The breathtaking Plaza España. Photo courtesy of Shutterstock.
The breathtaking Plaza España. Photo courtesy of Shutterstock.

The Plaza España is one of the largest and most remarkable squares in all of Europe. The famous square, situated on the edge of the Parque de María Luisa features a canal, bridges, fountains, several government buildings and small alcoves, each featuring a province of Spain, decorated and tiled appropriately for that particular region. Look familiar? Scenes from the Star Wars prequels were shot there.

A delicious tapa of solomillo y patatas (sirloin and potatoes)
A delicious tapa of solomillo y patatas (sirloin and potatoes) at La Brunhilda. Photo by Lori Zaino.

Eat & Drink: Share delicious & creative gourmet tapas at trendy La Brunilda (they’re known for using less traditional Spanish ingredients, like pumpkin puree, and adding them to traditional Spanish dishes), or more traditional tapas like solomillo al whiskey (sirloin marinated in whiskey) at the rustic Bar Pepe Hillo or Casa Baratillo.

If you’re down to party, head over to Triana, a funky neighborhood located across the river. Here you can find some of the best nightclubs, bars and chic riverfront dining. If you’re lucky, you might catch spontaneous flamenco at a neighborhood bar as you sip a glass of sherry and interact with the locals.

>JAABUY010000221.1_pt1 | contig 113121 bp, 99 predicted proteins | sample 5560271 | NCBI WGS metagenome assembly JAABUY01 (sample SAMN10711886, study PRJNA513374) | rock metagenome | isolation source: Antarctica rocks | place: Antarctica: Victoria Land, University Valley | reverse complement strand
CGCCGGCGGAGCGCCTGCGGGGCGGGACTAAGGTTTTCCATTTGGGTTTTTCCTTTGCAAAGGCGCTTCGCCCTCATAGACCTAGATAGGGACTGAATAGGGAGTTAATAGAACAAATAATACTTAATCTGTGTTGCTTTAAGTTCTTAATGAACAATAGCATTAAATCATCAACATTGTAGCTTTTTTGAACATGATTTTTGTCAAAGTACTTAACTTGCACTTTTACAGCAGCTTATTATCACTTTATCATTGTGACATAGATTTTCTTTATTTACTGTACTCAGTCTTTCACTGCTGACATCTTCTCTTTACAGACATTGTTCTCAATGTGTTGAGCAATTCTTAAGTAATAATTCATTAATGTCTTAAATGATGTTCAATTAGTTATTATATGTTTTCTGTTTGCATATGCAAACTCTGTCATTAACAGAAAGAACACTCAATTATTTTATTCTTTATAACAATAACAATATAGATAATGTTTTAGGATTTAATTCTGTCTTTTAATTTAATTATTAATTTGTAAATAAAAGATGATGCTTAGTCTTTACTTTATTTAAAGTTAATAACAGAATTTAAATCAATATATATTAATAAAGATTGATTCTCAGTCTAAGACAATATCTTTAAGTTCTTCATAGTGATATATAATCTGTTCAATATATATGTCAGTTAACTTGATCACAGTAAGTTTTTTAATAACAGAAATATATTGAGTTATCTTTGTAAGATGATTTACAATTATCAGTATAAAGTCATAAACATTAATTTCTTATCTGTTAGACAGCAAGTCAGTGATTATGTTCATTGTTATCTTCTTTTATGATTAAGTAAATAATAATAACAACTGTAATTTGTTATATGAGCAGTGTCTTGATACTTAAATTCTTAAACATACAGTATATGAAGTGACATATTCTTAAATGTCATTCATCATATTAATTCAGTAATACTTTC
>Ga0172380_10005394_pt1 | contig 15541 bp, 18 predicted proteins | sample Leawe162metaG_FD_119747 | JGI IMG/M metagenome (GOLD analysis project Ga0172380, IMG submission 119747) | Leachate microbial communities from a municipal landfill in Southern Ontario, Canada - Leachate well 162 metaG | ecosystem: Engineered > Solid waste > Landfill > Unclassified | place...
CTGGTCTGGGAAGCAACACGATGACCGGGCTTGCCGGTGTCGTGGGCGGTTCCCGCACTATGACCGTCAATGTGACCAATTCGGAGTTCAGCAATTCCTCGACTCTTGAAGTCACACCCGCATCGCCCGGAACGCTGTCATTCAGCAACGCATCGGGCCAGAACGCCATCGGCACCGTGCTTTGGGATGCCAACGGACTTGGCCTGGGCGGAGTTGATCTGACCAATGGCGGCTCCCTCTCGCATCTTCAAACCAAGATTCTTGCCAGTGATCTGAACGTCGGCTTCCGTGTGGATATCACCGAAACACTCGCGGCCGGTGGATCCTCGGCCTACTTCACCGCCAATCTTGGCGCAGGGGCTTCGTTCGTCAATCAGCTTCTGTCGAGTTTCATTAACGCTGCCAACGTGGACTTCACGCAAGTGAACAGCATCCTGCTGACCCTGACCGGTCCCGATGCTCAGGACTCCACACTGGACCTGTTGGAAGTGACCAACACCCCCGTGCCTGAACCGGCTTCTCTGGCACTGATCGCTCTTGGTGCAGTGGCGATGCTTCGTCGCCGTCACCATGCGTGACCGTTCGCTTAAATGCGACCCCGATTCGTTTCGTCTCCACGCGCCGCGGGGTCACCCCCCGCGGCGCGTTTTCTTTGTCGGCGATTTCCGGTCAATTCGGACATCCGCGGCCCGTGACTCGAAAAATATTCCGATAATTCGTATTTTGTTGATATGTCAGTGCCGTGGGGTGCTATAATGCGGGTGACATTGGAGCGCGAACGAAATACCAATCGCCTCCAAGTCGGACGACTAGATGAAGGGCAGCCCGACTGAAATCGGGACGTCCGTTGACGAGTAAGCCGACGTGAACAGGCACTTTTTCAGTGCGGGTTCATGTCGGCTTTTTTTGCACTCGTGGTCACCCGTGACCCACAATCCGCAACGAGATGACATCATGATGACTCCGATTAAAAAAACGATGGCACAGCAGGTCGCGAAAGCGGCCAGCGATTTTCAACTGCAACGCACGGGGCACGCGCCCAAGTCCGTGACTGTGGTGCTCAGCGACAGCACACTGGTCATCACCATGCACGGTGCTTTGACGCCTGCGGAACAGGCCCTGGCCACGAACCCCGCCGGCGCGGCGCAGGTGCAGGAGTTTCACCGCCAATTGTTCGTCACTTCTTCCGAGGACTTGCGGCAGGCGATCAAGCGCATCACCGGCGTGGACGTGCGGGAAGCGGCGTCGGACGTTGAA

Transportation: The AVE high speed train is a great way to arrive to Seville in just 2.5 hours from Madrid. If you prefer to drive, it will take you about five hours.

Stay: One of the best hotels in Seville is the Starwood Hotel Alfonso XIII. This SPG Category 6 hotel is located in the city center and is beautifully decorated in traditional Arabic style (209 Euros/$264 or 20,000 Starpoints per night in November). Seville is also a prime spot to find Airbnb rentals and pensiones (small, affordable hotels that often include breakfast).

Sevilla Fun Facts: 

  • Rumor has it that the Alcazár, along with other areas of Sevilla are filming locations for Season five of Game of Thrones.
  • Famous painter Diego Velazquez was born in Sevilla, and Don Juan, the famous womanizer, also called Sevilla home.


Snap this view of the Albyzin quarter from the Alhambra
Snap this view of the Albyzin quarter from the Alhambra. Photo by Lori Zaino.

Lay of the Land: The majestic Alhambra palace is the main attraction in Granada, and should not be missed. For something a little different, try a night tour of this Arabic palace to see things in a different “light.” Make sure you snap some shots of the all white, red-roofed El Albayzín quarter, and don’t forget to gaze at Generalife, Alhambra’s blooming gardens during your tour. It’s essential that you book your tickets for the Alhambra as far in advance as possible. Once they are sold out for the day, there is no way to enter.

Don’t miss the Generalife, the Alhambra gardens. Photo by Lori Zaino.

For sunset, head up to the Mirador San Nicolas viewpoint to see the Alhambra at sunset. The view of the ancient palace against the snow-capped Sierra Nevada mountains is truly a wonder. Duck into one of the bars or restaurants next to the viewpoint for a relaxing cocktail and enjoy the ambiance.